Copper's high rate of conductivity makes it an ideal material for electrical wiring. Whenever working with copper electrical wire, take all necessary safety precautions to avoid receiving an electrical shock. Whether you're working on an electronics or wiring project or you simply come into contact with hazardous exposed electrical wire, simple safety precautions can save you inconvenience, pain and potential injury.
Precautions for General Usage
Especially when wiring has been installed or maintained improperly, it's important that you follow safety precautions when handling copper electrical wire. Extension cords, intended for occasional usage are highly susceptible to frays or breakage. Check that none of their internal copper wires are exposed, either along the cord's length or close to loosened or ill-fitted plugs. Reduce the chances of exposed or frayed wires by using permanent in-wall wiring for high-frequency items and reserving extension cords for occasional uses. Also avoid plugging multiple devices into a single extension cord. Instead, use UL-approved devices with surge protection. If you find that an extension cord or any appliance's power cord has exposed copper, repair or replace the entire cord immediately. Before handling any such devices, turn off the power socket or appliance. For maximum safety, shut off the power at the source: your home circuit breaker.
When installing new electrical wiring, take the same precautions you would when handling faulty or frayed wiring. Ensure that the building's electrical power is shut off at its source whenever handling "hot," or electrified, elements such as copper wiring. When splicing together two copper wires, after stripping the plastic sheath, trim the exposed wires to fit neatly within the plastic wire connector and carefully twist them together. If any wire strands dangle outside of the connector, they may cause electrical shorts, shocks or even electrical fires by touching grounded elements.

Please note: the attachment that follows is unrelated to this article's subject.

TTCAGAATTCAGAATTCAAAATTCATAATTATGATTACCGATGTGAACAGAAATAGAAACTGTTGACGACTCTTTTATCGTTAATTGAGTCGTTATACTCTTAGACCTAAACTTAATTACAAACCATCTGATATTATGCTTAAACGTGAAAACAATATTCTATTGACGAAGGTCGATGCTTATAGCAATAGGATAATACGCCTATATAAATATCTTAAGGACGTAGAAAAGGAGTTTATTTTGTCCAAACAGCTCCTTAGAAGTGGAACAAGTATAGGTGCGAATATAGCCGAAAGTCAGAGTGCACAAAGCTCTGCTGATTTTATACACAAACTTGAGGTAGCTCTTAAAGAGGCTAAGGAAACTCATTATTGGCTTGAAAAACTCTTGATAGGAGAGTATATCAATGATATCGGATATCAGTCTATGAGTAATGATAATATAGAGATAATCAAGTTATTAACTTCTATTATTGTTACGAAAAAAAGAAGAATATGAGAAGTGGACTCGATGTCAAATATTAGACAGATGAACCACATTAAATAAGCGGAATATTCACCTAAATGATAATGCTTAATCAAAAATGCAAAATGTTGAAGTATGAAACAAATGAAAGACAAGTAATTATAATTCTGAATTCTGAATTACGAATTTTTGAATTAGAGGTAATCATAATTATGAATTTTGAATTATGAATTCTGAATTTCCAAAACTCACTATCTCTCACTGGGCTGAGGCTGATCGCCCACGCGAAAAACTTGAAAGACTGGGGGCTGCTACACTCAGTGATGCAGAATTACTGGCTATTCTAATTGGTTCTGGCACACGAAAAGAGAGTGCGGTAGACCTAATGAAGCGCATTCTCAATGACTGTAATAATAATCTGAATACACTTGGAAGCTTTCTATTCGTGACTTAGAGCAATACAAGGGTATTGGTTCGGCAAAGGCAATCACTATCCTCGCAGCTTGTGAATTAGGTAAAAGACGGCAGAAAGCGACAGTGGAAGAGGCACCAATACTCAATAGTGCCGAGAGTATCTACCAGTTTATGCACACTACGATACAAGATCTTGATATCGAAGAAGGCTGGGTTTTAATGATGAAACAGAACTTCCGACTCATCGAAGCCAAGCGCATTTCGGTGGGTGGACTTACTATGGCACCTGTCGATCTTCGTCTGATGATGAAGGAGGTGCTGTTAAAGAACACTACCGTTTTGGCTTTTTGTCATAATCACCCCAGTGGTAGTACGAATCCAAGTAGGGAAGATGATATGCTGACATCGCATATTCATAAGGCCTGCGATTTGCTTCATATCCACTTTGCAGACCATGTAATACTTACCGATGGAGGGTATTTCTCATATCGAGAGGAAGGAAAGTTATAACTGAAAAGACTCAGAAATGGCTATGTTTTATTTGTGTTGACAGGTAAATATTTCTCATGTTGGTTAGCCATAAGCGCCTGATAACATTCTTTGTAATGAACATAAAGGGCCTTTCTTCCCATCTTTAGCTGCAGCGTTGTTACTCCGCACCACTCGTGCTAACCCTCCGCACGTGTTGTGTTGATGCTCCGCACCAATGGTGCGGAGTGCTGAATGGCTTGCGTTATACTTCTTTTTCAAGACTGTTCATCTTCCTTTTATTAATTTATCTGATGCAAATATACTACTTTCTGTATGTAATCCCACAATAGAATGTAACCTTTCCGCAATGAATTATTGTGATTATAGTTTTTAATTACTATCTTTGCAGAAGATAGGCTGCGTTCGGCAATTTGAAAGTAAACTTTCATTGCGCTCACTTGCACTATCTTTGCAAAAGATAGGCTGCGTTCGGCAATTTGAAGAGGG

When soldering electronic components, you may work with either plastic-coated or tinned copper wire. Only use tinned copper wire, which resembles stiff solder, when there is no chance of the wire accidentally touching other parts of the electronic device, as even a tin coating will be somewhat conductive. While soldering, you needn't worry about getting an electrical charge from the copper wire. However, there are certain precautions you can take to improve the quality of the joint and increase its safety in future applications. After applying solder, keep the copper wire still for a smoother and more solid joint with a shiny surface and the shape of a cone or volcano. Hold the soldering iron to the top of the copper iron that requires soldering for only a few seconds. This should be sufficient to heat it thoroughly. Avoid burns by holding only insulated parts of the heated copper wire.
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